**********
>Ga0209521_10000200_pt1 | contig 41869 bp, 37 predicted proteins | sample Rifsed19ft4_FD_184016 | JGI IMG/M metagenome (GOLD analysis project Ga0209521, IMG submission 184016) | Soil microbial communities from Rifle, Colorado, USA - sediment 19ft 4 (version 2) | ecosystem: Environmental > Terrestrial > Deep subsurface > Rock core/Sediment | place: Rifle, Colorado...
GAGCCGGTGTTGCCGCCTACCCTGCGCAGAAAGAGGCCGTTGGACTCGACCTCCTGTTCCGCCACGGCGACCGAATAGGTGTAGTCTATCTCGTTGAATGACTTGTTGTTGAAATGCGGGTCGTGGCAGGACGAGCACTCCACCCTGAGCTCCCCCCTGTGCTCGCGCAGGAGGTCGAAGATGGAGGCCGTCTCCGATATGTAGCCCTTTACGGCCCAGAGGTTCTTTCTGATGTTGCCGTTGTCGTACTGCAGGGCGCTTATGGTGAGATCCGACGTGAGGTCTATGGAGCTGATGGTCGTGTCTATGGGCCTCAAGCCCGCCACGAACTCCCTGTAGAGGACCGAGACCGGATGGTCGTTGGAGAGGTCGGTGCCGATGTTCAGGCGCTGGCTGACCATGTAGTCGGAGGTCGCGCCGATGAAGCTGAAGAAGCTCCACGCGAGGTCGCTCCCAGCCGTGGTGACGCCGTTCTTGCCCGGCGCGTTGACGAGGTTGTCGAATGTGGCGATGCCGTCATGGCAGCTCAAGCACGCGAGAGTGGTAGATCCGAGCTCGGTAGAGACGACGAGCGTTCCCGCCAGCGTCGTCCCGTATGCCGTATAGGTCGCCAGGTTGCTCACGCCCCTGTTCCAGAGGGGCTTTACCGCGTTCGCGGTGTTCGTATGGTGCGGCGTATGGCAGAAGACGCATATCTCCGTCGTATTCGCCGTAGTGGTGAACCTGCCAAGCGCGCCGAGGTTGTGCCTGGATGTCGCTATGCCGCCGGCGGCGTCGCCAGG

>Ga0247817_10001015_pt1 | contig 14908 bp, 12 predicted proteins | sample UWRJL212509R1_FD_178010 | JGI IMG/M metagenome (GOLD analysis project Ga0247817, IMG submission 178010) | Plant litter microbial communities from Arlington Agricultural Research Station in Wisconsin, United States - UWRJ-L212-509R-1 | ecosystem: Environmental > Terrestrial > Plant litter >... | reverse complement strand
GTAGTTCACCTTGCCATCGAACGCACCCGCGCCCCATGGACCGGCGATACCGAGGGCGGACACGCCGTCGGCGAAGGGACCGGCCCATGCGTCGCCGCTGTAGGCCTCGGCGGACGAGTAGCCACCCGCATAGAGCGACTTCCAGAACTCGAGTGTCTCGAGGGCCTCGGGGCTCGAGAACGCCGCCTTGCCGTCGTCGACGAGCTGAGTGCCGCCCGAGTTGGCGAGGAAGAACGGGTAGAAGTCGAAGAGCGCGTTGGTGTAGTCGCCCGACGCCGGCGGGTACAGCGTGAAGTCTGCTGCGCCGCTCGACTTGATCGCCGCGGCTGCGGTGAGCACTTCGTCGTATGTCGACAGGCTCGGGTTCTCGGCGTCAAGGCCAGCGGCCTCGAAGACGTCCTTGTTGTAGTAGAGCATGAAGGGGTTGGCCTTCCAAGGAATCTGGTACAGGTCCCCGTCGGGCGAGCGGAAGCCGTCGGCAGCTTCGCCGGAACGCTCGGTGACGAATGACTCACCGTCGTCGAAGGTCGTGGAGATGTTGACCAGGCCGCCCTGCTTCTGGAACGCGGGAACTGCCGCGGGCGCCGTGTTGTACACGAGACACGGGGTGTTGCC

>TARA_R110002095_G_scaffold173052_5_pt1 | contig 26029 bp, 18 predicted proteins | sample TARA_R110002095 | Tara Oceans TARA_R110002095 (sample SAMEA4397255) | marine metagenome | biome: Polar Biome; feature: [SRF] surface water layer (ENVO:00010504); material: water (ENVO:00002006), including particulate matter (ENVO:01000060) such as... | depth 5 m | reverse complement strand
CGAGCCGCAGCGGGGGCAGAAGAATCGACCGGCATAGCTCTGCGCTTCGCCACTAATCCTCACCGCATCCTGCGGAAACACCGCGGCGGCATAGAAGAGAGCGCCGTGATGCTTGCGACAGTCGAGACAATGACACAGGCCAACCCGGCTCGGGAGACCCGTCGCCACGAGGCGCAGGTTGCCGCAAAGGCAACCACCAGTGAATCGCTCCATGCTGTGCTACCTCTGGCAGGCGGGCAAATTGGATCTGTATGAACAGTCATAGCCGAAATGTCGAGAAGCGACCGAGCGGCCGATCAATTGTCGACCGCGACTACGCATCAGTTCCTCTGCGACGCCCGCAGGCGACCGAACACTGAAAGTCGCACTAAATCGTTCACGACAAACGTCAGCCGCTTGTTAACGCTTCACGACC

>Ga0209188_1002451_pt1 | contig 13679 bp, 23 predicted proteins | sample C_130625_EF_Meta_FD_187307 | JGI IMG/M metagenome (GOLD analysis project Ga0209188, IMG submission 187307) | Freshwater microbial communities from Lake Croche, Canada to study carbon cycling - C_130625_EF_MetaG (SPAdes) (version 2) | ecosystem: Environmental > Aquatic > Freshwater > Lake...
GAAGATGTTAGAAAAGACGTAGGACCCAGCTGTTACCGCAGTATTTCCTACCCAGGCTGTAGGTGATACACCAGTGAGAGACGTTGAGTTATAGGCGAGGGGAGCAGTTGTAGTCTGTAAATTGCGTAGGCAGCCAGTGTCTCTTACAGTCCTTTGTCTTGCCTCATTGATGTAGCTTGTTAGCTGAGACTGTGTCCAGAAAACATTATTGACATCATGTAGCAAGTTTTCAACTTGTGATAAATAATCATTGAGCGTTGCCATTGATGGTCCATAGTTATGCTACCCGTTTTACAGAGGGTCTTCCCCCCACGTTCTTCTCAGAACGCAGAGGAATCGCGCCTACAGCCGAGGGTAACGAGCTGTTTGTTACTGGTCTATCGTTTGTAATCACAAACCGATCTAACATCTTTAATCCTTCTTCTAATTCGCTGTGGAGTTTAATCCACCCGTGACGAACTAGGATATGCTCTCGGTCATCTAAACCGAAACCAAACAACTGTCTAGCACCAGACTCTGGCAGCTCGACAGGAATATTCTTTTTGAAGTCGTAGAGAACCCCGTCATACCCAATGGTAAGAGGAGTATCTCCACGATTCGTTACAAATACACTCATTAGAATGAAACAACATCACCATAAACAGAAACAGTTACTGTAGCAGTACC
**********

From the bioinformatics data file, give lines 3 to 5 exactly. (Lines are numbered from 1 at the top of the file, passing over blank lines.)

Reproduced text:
>Ga0247817_10001015_pt1 | contig 14908 bp, 12 predicted proteins | sample UWRJL212509R1_FD_178010 | JGI IMG/M metagenome (GOLD analysis project Ga0247817, IMG submission 178010) | Plant litter microbial communities from Arlington Agricultural Research Station in Wisconsin, United States - UWRJ-L212-509R-1 | ecosystem: Environmental > Terrestrial > Plant litter >... | reverse complement strand
GTAGTTCACCTTGCCATCGAACGCACCCGCGCCCCATGGACCGGCGATACCGAGGGCGGACACGCCGTCGGCGAAGGGACCGGCCCATGCGTCGCCGCTGTAGGCCTCGGCGGACGAGTAGCCACCCGCATAGAGCGACTTCCAGAACTCGAGTGTCTCGAGGGCCTCGGGGCTCGAGAACGCCGCCTTGCCGTCGTCGACGAGCTGAGTGCCGCCCGAGTTGGCGAGGAAGAACGGGTAGAAGTCGAAGAGCGCGTTGGTGTAGTCGCCCGACGCCGGCGGGTACAGCGTGAAGTCTGCTGCGCCGCTCGACTTGATCGCCGCGGCTGCGGTGAGCACTTCGTCGTATGTCGACAGGCTCGGGTTCTCGGCGTCAAGGCCAGCGGCCTCGAAGACGTCCTTGTTGTAGTAGAGCATGAAGGGGTTGGCCTTCCAAGGAATCTGGTACAGGTCCCCGTCGGGCGAGCGGAAGCCGTCGGCAGCTTCGCCGGAACGCTCGGTGACGAATGACTCACCGTCGTCGAAGGTCGTGGAGATGTTGACCAGGCCGCCCTGCTTCTGGAACGCGGGAACTGCCGCGGGCGCCGTGTTGTACACGAGACACGGGGTGTTGCC

>TARA_R110002095_G_scaffold173052_5_pt1 | contig 26029 bp, 18 predicted proteins | sample TARA_R110002095 | Tara Oceans TARA_R110002095 (sample SAMEA4397255) | marine metagenome | biome: Polar Biome; feature: [SRF] surface water layer (ENVO:00010504); material: water (ENVO:00002006), including particulate matter (ENVO:01000060) such as... | depth 5 m | reverse complement strand